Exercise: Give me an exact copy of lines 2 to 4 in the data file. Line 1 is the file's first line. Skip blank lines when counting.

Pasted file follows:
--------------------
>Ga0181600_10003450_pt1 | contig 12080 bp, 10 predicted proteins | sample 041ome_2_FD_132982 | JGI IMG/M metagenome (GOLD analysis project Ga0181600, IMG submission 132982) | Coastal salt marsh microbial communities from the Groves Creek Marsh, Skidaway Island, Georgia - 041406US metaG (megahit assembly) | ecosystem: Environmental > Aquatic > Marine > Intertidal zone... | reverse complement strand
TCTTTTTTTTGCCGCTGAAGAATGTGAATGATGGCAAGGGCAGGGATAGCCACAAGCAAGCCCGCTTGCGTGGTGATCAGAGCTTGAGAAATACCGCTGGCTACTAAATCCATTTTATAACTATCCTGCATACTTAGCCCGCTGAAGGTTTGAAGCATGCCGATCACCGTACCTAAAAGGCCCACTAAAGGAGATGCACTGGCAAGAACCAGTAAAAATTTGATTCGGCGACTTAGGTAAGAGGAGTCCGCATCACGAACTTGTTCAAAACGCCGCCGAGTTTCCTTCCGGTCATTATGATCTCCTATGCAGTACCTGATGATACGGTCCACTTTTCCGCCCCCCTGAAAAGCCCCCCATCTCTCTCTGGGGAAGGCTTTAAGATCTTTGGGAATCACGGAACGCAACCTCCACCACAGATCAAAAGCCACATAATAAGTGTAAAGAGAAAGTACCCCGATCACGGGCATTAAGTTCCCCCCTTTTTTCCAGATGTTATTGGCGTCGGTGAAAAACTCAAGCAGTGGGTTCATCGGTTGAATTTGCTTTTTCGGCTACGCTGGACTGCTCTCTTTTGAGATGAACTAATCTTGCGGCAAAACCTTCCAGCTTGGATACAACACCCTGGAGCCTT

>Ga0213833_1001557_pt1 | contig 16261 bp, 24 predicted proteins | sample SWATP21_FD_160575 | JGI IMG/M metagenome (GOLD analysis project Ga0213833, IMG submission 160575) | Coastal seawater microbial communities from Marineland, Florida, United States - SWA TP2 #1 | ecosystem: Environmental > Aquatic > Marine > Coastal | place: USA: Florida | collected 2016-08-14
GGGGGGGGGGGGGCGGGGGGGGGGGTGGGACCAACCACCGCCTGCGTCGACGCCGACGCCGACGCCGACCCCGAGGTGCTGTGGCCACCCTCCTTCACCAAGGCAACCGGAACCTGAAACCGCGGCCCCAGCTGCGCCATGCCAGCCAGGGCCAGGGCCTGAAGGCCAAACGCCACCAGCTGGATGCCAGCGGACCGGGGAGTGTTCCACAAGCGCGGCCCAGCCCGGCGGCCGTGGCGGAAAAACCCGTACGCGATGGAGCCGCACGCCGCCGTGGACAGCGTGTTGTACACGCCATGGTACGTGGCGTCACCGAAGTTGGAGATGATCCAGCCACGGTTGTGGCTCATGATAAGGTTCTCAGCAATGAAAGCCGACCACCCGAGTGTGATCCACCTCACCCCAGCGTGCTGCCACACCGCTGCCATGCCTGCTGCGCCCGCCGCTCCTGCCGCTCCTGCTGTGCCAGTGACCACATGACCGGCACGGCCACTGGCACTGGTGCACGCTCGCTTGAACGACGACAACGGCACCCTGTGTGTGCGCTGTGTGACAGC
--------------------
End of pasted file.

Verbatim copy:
TCTTTTTTTTGCCGCTGAAGAATGTGAATGATGGCAAGGGCAGGGATAGCCACAAGCAAGCCCGCTTGCGTGGTGATCAGAGCTTGAGAAATACCGCTGGCTACTAAATCCATTTTATAACTATCCTGCATACTTAGCCCGCTGAAGGTTTGAAGCATGCCGATCACCGTACCTAAAAGGCCCACTAAAGGAGATGCACTGGCAAGAACCAGTAAAAATTTGATTCGGCGACTTAGGTAAGAGGAGTCCGCATCACGAACTTGTTCAAAACGCCGCCGAGTTTCCTTCCGGTCATTATGATCTCCTATGCAGTACCTGATGATACGGTCCACTTTTCCGCCCCCCTGAAAAGCCCCCCATCTCTCTCTGGGGAAGGCTTTAAGATCTTTGGGAATCACGGAACGCAACCTCCACCACAGATCAAAAGCCACATAATAAGTGTAAAGAGAAAGTACCCCGATCACGGGCATTAAGTTCCCCCCTTTTTTCCAGATGTTATTGGCGTCGGTGAAAAACTCAAGCAGTGGGTTCATCGGTTGAATTTGCTTTTTCGGCTACGCTGGACTGCTCTCTTTTGAGATGAACTAATCTTGCGGCAAAACCTTCCAGCTTGGATACAACACCCTGGAGCCTT

>Ga0213833_1001557_pt1 | contig 16261 bp, 24 predicted proteins | sample SWATP21_FD_160575 | JGI IMG/M metagenome (GOLD analysis project Ga0213833, IMG submission 160575) | Coastal seawater microbial communities from Marineland, Florida, United States - SWA TP2 #1 | ecosystem: Environmental > Aquatic > Marine > Coastal | place: USA: Florida | collected 2016-08-14
GGGGGGGGGGGGGCGGGGGGGGGGGTGGGACCAACCACCGCCTGCGTCGACGCCGACGCCGACGCCGACCCCGAGGTGCTGTGGCCACCCTCCTTCACCAAGGCAACCGGAACCTGAAACCGCGGCCCCAGCTGCGCCATGCCAGCCAGGGCCAGGGCCTGAAGGCCAAACGCCACCAGCTGGATGCCAGCGGACCGGGGAGTGTTCCACAAGCGCGGCCCAGCCCGGCGGCCGTGGCGGAAAAACCCGTACGCGATGGAGCCGCACGCCGCCGTGGACAGCGTGTTGTACACGCCATGGTACGTGGCGTCACCGAAGTTGGAGATGATCCAGCCACGGTTGTGGCTCATGATAAGGTTCTCAGCAATGAAAGCCGACCACCCGAGTGTGATCCACCTCACCCCAGCGTGCTGCCACACCGCTGCCATGCCTGCTGCGCCCGCCGCTCCTGCCGCTCCTGCTGTGCCAGTGACCACATGACCGGCACGGCCACTGGCACTGGTGCACGCTCGCTTGAACGACGACAACGGCACCCTGTGTGTGCGCTGTGTGACAGC